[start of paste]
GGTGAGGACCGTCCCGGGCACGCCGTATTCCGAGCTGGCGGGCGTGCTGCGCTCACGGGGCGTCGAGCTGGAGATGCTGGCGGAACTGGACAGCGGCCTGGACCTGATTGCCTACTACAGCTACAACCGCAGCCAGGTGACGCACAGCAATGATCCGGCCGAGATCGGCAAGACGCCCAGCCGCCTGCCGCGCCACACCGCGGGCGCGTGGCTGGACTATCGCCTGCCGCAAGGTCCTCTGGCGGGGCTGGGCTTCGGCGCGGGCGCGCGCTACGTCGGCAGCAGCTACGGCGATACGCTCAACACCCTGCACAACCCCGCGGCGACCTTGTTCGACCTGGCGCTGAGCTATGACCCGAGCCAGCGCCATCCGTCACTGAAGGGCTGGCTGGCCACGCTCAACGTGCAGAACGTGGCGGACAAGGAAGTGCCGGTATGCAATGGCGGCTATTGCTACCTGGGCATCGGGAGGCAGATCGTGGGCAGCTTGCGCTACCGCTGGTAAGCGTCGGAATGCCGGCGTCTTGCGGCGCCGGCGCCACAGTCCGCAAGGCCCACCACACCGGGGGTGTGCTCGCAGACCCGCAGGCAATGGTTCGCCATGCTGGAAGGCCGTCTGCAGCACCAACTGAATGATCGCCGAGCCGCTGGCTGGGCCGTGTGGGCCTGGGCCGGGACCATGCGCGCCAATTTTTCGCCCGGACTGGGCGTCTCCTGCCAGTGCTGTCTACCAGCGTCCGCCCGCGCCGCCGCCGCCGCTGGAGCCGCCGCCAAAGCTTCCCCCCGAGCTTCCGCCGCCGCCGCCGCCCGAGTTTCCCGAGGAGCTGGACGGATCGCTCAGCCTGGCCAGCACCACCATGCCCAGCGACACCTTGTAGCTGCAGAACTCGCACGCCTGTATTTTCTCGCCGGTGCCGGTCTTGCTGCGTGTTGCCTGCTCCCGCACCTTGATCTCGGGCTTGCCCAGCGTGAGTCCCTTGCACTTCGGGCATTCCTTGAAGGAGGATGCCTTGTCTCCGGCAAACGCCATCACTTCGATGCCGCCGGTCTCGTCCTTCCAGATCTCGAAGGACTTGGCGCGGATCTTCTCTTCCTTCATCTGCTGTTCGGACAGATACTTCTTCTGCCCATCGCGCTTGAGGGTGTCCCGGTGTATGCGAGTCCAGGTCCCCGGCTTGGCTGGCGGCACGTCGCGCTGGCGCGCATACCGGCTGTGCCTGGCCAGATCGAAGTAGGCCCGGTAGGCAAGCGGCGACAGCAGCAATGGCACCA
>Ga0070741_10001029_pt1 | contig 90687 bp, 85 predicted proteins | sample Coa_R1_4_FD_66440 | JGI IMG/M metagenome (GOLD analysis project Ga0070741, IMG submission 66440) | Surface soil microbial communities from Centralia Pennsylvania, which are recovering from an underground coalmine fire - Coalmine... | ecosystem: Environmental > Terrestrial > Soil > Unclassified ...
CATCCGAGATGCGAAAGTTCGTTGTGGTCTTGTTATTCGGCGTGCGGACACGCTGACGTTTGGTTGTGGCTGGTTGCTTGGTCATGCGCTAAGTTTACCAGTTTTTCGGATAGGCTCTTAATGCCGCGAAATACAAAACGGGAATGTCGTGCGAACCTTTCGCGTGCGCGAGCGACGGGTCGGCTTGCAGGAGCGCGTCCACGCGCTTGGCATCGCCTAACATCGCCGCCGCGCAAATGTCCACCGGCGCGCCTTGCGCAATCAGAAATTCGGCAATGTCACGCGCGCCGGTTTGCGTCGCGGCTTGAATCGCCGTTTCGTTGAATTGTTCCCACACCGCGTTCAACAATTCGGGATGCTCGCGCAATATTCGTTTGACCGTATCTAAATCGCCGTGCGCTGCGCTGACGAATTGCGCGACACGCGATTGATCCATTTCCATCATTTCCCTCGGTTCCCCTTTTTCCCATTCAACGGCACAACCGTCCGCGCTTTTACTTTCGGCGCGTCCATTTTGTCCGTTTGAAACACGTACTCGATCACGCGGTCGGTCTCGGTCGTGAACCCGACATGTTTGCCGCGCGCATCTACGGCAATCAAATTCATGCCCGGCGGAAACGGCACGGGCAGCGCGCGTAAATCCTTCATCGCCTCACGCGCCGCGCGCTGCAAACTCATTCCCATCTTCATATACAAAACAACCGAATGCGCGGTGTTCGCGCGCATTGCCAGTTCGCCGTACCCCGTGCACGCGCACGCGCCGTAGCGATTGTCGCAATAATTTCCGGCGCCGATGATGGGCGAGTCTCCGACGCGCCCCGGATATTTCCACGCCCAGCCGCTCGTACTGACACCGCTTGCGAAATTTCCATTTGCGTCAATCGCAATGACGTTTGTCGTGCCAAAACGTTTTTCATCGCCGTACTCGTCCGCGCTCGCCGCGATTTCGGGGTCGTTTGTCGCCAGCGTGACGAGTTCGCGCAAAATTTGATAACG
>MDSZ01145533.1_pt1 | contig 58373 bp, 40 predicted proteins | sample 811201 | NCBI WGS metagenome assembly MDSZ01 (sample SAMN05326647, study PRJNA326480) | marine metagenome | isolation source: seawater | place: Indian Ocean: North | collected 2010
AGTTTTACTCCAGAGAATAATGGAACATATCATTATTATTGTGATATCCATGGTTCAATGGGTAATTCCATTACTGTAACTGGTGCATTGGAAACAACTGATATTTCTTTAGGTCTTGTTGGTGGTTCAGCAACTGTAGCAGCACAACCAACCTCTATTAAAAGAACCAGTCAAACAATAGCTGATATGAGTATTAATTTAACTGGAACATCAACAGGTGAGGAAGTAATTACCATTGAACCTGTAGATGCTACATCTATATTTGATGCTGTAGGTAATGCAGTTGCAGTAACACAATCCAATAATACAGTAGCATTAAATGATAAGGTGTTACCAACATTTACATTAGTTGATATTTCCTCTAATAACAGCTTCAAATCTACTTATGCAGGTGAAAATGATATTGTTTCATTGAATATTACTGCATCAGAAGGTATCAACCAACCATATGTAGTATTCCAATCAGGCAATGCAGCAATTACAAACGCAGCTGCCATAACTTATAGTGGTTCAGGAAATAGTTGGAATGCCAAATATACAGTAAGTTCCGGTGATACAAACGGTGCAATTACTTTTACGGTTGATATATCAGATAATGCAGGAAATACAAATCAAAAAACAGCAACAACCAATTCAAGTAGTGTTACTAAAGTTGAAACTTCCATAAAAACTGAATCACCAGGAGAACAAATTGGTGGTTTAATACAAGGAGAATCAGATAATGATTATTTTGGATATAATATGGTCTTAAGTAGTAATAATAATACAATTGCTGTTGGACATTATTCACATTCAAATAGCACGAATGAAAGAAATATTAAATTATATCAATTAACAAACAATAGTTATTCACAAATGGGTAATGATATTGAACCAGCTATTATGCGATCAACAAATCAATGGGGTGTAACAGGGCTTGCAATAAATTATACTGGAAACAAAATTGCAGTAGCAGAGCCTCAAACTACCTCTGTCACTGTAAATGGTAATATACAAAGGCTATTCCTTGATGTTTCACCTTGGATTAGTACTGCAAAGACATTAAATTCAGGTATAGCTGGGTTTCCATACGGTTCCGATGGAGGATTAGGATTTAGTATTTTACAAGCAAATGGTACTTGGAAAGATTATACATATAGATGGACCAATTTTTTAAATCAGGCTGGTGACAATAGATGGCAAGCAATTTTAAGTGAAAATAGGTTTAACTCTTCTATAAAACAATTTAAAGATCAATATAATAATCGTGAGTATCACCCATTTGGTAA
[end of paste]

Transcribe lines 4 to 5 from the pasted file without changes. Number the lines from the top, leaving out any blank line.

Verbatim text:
>MDSZ01145533.1_pt1 | contig 58373 bp, 40 predicted proteins | sample 811201 | NCBI WGS metagenome assembly MDSZ01 (sample SAMN05326647, study PRJNA326480) | marine metagenome | isolation source: seawater | place: Indian Ocean: North | collected 2010
AGTTTTACTCCAGAGAATAATGGAACATATCATTATTATTGTGATATCCATGGTTCAATGGGTAATTCCATTACTGTAACTGGTGCATTGGAAACAACTGATATTTCTTTAGGTCTTGTTGGTGGTTCAGCAACTGTAGCAGCACAACCAACCTCTATTAAAAGAACCAGTCAAACAATAGCTGATATGAGTATTAATTTAACTGGAACATCAACAGGTGAGGAAGTAATTACCATTGAACCTGTAGATGCTACATCTATATTTGATGCTGTAGGTAATGCAGTTGCAGTAACACAATCCAATAATACAGTAGCATTAAATGATAAGGTGTTACCAACATTTACATTAGTTGATATTTCCTCTAATAACAGCTTCAAATCTACTTATGCAGGTGAAAATGATATTGTTTCATTGAATATTACTGCATCAGAAGGTATCAACCAACCATATGTAGTATTCCAATCAGGCAATGCAGCAATTACAAACGCAGCTGCCATAACTTATAGTGGTTCAGGAAATAGTTGGAATGCCAAATATACAGTAAGTTCCGGTGATACAAACGGTGCAATTACTTTTACGGTTGATATATCAGATAATGCAGGAAATACAAATCAAAAAACAGCAACAACCAATTCAAGTAGTGTTACTAAAGTTGAAACTTCCATAAAAACTGAATCACCAGGAGAACAAATTGGTGGTTTAATACAAGGAGAATCAGATAATGATTATTTTGGATATAATATGGTCTTAAGTAGTAATAATAATACAATTGCTGTTGGACATTATTCACATTCAAATAGCACGAATGAAAGAAATATTAAATTATATCAATTAACAAACAATAGTTATTCACAAATGGGTAATGATATTGAACCAGCTATTATGCGATCAACAAATCAATGGGGTGTAACAGGGCTTGCAATAAATTATACTGGAAACAAAATTGCAGTAGCAGAGCCTCAAACTACCTCTGTCACTGTAAATGGTAATATACAAAGGCTATTCCTTGATGTTTCACCTTGGATTAGTACTGCAAAGACATTAAATTCAGGTATAGCTGGGTTTCCATACGGTTCCGATGGAGGATTAGGATTTAGTATTTTACAAGCAAATGGTACTTGGAAAGATTATACATATAGATGGACCAATTTTTTAAATCAGGCTGGTGACAATAGATGGCAAGCAATTTTAAGTGAAAATAGGTTTAACTCTTCTATAAAACAATTTAAAGATCAATATAATAATCGTGAGTATCACCCATTTGGTAA